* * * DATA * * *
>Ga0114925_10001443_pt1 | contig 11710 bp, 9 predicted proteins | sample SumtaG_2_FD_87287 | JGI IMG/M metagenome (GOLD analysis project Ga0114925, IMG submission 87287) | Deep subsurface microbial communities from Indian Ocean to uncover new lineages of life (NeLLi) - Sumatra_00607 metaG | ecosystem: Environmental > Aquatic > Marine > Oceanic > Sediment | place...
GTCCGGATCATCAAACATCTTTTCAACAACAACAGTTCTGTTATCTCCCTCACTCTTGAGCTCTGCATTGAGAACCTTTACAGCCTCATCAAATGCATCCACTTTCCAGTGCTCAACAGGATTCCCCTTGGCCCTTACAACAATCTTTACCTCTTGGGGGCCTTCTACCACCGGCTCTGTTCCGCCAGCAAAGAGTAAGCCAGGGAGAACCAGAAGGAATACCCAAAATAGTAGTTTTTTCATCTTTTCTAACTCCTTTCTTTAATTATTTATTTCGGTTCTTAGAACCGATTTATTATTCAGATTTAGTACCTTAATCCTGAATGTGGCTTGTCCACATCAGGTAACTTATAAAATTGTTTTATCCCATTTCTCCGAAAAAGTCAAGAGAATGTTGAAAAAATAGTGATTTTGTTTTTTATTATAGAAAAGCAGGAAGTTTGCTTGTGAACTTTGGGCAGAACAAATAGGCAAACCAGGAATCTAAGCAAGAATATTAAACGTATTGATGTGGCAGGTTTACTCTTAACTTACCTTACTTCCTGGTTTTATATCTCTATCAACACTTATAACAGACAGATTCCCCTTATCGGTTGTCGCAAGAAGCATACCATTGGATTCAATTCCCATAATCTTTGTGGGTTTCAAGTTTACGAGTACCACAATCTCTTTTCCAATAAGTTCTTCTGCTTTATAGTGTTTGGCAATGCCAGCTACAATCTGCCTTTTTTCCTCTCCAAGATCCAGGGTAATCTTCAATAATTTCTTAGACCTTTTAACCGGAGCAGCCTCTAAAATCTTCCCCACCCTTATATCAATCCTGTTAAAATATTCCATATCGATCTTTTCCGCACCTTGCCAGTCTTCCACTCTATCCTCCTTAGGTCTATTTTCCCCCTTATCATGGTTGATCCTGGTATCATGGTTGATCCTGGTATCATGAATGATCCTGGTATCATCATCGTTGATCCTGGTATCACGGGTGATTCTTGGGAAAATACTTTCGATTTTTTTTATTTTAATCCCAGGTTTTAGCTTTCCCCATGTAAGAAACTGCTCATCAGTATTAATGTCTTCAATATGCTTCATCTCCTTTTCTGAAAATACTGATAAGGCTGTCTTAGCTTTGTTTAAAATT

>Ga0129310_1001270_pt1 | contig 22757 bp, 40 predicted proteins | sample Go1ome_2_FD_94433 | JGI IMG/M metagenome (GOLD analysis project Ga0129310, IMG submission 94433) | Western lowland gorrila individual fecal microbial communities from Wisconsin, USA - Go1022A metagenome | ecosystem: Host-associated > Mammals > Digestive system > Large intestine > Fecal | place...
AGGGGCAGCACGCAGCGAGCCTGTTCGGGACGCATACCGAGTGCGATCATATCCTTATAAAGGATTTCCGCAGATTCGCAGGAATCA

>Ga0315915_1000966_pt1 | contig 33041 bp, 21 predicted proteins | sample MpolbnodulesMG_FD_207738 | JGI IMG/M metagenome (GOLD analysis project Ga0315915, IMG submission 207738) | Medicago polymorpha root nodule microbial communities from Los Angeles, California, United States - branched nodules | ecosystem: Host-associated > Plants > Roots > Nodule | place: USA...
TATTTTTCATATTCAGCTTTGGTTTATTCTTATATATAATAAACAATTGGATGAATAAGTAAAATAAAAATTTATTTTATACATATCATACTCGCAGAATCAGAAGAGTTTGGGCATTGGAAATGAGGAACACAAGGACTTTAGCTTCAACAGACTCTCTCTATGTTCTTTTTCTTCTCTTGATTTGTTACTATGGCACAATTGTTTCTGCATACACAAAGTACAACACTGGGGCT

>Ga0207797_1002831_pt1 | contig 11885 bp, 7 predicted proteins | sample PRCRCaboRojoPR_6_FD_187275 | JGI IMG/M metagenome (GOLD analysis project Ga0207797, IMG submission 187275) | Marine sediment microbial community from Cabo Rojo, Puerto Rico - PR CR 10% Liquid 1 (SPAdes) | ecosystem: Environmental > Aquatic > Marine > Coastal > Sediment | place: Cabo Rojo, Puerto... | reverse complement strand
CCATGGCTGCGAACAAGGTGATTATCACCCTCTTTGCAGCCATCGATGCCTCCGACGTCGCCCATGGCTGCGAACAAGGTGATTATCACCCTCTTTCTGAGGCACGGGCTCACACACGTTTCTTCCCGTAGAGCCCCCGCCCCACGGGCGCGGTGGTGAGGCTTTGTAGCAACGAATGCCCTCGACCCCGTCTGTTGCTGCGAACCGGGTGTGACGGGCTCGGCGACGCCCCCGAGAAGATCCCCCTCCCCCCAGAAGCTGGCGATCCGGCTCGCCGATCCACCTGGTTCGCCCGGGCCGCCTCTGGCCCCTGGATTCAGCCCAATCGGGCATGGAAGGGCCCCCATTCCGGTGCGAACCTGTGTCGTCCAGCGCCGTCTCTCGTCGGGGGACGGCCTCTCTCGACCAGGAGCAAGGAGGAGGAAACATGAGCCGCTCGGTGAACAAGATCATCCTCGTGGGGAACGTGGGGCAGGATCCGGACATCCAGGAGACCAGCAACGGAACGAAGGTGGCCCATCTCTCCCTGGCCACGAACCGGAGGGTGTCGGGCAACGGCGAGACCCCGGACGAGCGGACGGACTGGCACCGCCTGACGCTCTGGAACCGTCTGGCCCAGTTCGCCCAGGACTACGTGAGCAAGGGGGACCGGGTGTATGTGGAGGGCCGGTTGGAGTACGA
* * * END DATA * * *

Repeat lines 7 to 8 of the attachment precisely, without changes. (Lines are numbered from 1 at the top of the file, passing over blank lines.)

>Ga0207797_1002831_pt1 | contig 11885 bp, 7 predicted proteins | sample PRCRCaboRojoPR_6_FD_187275 | JGI IMG/M metagenome (GOLD analysis project Ga0207797, IMG submission 187275) | Marine sediment microbial community from Cabo Rojo, Puerto Rico - PR CR 10% Liquid 1 (SPAdes) | ecosystem: Environmental > Aquatic > Marine > Coastal > Sediment | place: Cabo Rojo, Puerto... | reverse complement strand
CCATGGCTGCGAACAAGGTGATTATCACCCTCTTTGCAGCCATCGATGCCTCCGACGTCGCCCATGGCTGCGAACAAGGTGATTATCACCCTCTTTCTGAGGCACGGGCTCACACACGTTTCTTCCCGTAGAGCCCCCGCCCCACGGGCGCGGTGGTGAGGCTTTGTAGCAACGAATGCCCTCGACCCCGTCTGTTGCTGCGAACCGGGTGTGACGGGCTCGGCGACGCCCCCGAGAAGATCCCCCTCCCCCCAGAAGCTGGCGATCCGGCTCGCCGATCCACCTGGTTCGCCCGGGCCGCCTCTGGCCCCTGGATTCAGCCCAATCGGGCATGGAAGGGCCCCCATTCCGGTGCGAACCTGTGTCGTCCAGCGCCGTCTCTCGTCGGGGGACGGCCTCTCTCGACCAGGAGCAAGGAGGAGGAAACATGAGCCGCTCGGTGAACAAGATCATCCTCGTGGGGAACGTGGGGCAGGATCCGGACATCCAGGAGACCAGCAACGGAACGAAGGTGGCCCATCTCTCCCTGGCCACGAACCGGAGGGTGTCGGGCAACGGCGAGACCCCGGACGAGCGGACGGACTGGCACCGCCTGACGCTCTGGAACCGTCTGGCCCAGTTCGCCCAGGACTACGTGAGCAAGGGGGACCGGGTGTATGTGGAGGGCCGGTTGGAGTACGA